Quality and Genetic Evaluation of Some Genotypes of Rice (Oryza Sativa L.) Using Diallel Method
Preamble of the Study
Rice breeding efforts over the past three decades have been concentrated on the development of high-yielding rice varieties to meet the food needs of humanity. Hybrid rice offers the potential to boost rice yield potentials. Virmani and Peng (1999) reported that it has a yield advantage of 15-20% over conventional high-yielding varieties. The choice of outstanding parents with favorable alleles will no doubt offer the opportunity for greater success for higher yields. Improvements in rice quality are crucial in meeting the demands of consumers for healthy, high-quality food (Kennedy et al., 2002). Koutroubas et al. (2004) identified appearance, milling quality, cooking, and processing as well as nutritional quality as the most important rice grain qualities common to all users. The nutritional quality of rice is mainly determined by the protein content of the grain. Tagwireyi and Greiner (1994) reported that 70% of the total protein for human nutrition in African regions comes from cereals. Studies have shown that the protein content of rice is a quantitative trait (Singh et al., 1977). Breeding efforts for increased protein content in rice had been largely unsuccessfully owing to the low heritability of protein content and complexity associated with the inheritance of triploid endosperm tissues, and its protein content has been reported to be negatively correlated with grain yield and some cooking and eating criteria (Juliano, 1990).
Agronomy of Rice
Rice (Oryza sativa L.) is an annual crop and belongs to the tribe Oryzae in the sub-family Poidae of the grass family, Poaceae (Saxena, 1983). It is thought to have been domesticated in India or South East Asia from the wild species O. perennis (Chang, 1987). There are over twenty wild species and two cultivated species of rice. The cultivated species, Oryza sativa L. (Asian rice) and O. glaberrima Steud (African rice) also called the “red rice” can grow in a wide range of water-regimes for a prolonged period of time from fadamas to deep waters and dry land as well as on hilly slopes. It is grown as a monocarpic annual crop although in tropical areas it can survive as a perennial and can produce ratoon crop and survive for up to twenty years (IRRI, 2008).
In Africa, there are basically two rice cultivation ecosystems: the upland system found on well drained soils with crops being rain-fed and the lowland systems called swamp rice production which prefers flooded conditions. Agboola (1979) reported that O. glaberrima is considered to be indigenous to West Africa and has been in cultivation in most parts of Northern Nigeria as “Red Sokoto rice”, since the 16th century. However, the relatively low yield, its red coloration, weak stem, frequent seed dormancy and shattering of the paddy at maturity before harvesting have made the O. glaberrima less acceptable both to farmers and consumers. The white rice was introduced to Nigeria about 1920 (Osifo, 1971) and has become more important than the “red rice” and its production has increased greatly since the 1960s.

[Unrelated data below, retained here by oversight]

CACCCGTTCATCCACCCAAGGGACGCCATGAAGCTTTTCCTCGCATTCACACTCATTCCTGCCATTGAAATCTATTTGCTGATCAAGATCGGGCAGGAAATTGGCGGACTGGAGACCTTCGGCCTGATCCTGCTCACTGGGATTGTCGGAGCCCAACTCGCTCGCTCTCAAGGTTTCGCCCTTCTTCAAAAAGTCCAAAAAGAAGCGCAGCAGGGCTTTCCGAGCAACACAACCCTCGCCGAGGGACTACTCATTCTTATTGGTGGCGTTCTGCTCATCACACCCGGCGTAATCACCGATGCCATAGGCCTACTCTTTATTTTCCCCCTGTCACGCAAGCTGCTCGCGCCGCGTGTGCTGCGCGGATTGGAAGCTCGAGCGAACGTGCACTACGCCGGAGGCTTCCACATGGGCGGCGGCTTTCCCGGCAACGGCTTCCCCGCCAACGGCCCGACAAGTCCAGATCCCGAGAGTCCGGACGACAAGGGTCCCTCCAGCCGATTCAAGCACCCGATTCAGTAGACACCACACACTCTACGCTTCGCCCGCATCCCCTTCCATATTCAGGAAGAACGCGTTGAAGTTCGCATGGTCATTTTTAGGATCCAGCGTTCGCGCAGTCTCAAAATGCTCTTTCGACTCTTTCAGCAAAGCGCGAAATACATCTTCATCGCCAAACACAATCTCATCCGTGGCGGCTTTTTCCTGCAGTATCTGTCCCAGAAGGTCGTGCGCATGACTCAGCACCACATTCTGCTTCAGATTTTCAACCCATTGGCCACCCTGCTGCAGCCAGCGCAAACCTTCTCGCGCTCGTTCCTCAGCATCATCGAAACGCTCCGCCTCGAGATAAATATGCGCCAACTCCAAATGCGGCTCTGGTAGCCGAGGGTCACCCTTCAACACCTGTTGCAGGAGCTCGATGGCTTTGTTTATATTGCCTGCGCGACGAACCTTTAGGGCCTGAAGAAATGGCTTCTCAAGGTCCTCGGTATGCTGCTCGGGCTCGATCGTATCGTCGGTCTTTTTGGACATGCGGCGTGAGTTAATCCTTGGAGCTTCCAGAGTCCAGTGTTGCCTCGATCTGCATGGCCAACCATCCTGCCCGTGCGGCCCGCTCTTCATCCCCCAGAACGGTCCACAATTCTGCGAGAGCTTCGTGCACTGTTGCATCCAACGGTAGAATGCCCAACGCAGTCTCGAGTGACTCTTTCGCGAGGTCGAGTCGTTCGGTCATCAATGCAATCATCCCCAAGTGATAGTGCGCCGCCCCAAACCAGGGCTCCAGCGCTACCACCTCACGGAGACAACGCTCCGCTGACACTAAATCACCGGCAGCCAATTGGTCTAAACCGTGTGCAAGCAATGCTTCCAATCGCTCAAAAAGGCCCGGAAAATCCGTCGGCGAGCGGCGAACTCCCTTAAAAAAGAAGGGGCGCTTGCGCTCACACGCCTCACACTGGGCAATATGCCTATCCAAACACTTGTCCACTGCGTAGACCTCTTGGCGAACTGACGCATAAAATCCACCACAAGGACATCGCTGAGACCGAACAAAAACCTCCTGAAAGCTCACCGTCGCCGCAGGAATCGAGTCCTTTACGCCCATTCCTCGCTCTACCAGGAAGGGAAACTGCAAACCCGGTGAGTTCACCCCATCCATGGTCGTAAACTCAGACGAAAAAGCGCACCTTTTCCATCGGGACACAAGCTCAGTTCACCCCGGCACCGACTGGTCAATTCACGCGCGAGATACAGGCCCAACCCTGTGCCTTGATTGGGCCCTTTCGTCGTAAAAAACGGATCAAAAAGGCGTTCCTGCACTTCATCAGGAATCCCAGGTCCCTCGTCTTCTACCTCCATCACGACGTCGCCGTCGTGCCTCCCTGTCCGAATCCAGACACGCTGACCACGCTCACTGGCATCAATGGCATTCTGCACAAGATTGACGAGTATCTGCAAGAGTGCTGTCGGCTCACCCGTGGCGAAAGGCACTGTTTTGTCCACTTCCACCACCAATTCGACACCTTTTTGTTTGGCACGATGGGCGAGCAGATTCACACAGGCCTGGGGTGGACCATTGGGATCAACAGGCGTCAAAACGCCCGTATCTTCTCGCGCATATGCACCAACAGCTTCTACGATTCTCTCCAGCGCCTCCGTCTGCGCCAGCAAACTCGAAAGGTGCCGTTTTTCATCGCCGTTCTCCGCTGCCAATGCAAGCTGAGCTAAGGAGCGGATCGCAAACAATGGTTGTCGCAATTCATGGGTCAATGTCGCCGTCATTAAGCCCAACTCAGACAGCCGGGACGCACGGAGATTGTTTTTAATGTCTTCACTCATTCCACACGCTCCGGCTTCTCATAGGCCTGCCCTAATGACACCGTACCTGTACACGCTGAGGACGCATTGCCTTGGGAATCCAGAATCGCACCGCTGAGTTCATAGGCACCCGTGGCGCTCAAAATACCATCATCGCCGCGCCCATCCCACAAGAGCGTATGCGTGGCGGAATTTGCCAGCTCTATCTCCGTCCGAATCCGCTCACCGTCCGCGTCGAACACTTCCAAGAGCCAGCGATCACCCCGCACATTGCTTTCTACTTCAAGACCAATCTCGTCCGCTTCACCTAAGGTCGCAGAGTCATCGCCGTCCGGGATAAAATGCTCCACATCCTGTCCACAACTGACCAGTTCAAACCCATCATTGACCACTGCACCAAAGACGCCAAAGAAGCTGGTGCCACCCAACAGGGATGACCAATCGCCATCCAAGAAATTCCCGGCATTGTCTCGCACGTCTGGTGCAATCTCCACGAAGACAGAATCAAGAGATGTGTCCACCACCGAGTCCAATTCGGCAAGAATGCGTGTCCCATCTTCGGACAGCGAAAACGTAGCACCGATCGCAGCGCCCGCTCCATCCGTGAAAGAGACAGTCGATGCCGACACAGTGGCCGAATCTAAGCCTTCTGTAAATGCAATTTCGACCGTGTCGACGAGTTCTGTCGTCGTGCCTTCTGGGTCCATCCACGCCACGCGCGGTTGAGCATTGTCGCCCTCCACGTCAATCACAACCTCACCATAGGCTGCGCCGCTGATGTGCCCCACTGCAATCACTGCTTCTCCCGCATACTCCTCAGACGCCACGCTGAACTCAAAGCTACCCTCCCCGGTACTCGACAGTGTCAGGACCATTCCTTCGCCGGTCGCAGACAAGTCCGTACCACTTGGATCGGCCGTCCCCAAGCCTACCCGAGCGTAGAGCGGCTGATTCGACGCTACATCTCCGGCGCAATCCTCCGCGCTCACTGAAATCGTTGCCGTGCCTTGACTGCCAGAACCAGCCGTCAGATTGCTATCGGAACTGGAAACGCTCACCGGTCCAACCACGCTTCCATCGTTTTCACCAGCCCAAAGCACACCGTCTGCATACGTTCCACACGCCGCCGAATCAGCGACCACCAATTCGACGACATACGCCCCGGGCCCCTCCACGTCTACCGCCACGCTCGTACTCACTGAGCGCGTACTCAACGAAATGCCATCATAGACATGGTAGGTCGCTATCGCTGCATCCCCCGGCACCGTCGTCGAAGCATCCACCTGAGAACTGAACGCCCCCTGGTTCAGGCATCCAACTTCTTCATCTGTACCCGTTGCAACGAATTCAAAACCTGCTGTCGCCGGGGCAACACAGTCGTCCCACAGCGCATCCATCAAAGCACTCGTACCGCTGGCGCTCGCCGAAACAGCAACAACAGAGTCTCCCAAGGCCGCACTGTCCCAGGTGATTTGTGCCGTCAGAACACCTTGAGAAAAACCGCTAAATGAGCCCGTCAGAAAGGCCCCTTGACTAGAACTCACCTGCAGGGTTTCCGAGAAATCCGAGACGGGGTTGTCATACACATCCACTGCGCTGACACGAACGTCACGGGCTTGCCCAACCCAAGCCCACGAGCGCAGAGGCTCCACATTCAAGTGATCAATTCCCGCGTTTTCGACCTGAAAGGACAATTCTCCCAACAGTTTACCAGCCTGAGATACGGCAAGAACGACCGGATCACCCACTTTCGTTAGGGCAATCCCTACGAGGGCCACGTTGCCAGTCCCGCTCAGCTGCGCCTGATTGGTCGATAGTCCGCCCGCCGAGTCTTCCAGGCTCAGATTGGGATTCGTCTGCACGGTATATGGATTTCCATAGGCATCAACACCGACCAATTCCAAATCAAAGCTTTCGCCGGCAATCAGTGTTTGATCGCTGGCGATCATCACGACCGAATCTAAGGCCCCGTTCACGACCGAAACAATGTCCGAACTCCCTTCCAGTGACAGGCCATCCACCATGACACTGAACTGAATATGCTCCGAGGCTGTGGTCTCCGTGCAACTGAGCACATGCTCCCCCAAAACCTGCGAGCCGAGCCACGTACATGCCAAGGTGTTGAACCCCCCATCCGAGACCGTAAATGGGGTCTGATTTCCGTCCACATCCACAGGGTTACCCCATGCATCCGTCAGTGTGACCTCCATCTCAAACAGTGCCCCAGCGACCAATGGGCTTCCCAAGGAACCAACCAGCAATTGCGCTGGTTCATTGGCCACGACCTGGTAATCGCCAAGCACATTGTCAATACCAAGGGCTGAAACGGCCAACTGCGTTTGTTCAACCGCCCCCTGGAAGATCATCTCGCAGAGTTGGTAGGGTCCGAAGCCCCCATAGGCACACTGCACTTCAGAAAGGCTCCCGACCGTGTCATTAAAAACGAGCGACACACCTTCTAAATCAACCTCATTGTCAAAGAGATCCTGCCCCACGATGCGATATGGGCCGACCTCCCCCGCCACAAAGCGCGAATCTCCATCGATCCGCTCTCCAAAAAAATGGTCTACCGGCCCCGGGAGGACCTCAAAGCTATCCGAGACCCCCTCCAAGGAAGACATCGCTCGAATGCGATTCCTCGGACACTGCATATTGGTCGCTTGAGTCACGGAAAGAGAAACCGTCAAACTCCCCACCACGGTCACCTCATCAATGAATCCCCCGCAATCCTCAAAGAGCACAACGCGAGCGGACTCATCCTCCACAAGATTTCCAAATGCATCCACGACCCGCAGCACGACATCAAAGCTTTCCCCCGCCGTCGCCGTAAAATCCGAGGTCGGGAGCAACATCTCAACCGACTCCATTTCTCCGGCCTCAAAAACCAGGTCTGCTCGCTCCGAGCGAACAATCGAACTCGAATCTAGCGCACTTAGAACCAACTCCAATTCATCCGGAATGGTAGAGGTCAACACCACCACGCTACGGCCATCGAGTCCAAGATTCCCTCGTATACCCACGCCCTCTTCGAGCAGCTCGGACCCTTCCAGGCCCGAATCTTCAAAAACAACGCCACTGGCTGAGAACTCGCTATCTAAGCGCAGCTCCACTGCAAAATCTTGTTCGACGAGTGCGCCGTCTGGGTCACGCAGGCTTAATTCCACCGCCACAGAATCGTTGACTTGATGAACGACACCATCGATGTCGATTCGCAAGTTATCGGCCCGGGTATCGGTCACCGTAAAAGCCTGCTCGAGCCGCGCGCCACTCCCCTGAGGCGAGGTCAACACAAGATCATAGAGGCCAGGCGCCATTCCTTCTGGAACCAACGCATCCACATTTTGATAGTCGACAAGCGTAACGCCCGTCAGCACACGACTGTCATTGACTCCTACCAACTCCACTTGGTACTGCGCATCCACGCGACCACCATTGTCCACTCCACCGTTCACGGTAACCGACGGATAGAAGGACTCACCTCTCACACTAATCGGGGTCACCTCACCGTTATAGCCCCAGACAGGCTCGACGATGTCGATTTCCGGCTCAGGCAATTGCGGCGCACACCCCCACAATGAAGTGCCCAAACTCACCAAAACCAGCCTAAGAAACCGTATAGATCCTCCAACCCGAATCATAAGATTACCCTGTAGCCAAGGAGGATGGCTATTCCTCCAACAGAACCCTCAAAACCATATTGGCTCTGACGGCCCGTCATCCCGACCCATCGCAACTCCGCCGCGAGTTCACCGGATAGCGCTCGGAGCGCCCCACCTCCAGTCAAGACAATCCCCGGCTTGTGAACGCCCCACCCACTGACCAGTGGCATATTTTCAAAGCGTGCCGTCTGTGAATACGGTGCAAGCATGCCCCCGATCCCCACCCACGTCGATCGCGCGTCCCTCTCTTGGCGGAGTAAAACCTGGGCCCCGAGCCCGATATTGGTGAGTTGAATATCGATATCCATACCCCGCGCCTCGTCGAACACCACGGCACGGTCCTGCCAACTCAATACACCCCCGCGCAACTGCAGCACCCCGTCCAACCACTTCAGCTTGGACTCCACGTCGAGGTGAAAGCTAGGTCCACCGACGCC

Globally, the amount of energy (kcal) per capita supplied from rice has jumped from 411kcal/capita in 1960 to 577 kcal as at 2002, an increase of 40% (Kennedy et al., 2002). A breakdown of this energy in regions shows that trends in dietary energy supplied by rice (kcal/capita/day) increased up to 90% in Sub-Saharan Africa and 28% in Asia and Latin America (FAO STAT, 2001). Nigeria became the third largest producer of rice in West Africa after Sierra Leone and Ivory Coast by 1976 accounting for about 15% of West African rice fields of over 2.1 million hectares and about 16% of the total 2.6 billion tonnes of rice output (Filani, 1980). The draw back to the cultivation of O. sativa has been its increased susceptibility to pests and diseases, which over the years has led to increased application of pesticides and fertilizers to maintain high yield in spite of the associated environmental hazards. The effort of the West African Rice Development Association (WARDA) research scientists in developing the NERICA (New Rice for Africa) lines is commendable. By combining the beneficial qualities of the African and Asian rice species through conventional and modern techniques, they have developed the NERICA lines which have the potential for higher yields, better resistance to diseases and drought and higher protein contents than the O. sativa commonly grown in the region (WARDA, 2000).
MATERIALS AND METHODS
The field experimentation for the research was conducted at the Teaching and Research Farm of the Federal University of Technology, Owerri. It is located on latitude 50271N and longitude 7021E on an elevation of 55.0m above sea level in the humid forest zone of South Eastern Nigeria. The temperature was moderate with high relative humidity and rainfall pattern consistent with that in humid tropical zones. The soil is classified as ultisol. All laboratory analyses were carried out at the Analytic Laboratory of International Institute for Tropical Agriculture (IITA), Ibadan and Quality Laboratory of Africa Rice Center (ARC) Cotonou, Benin Republic.
Sources of Planting Materials
Thirty (30) genotypes of rice were used for the study, and are presented in Table
They were collected from different sources to represent rice genotypes grown and consumed in Nigeria.
Evaluation of 30 Genotypes of Rice in Field Experimentation for Agronomic
Performance to Select Eight Genotypes for Diallel Analysis.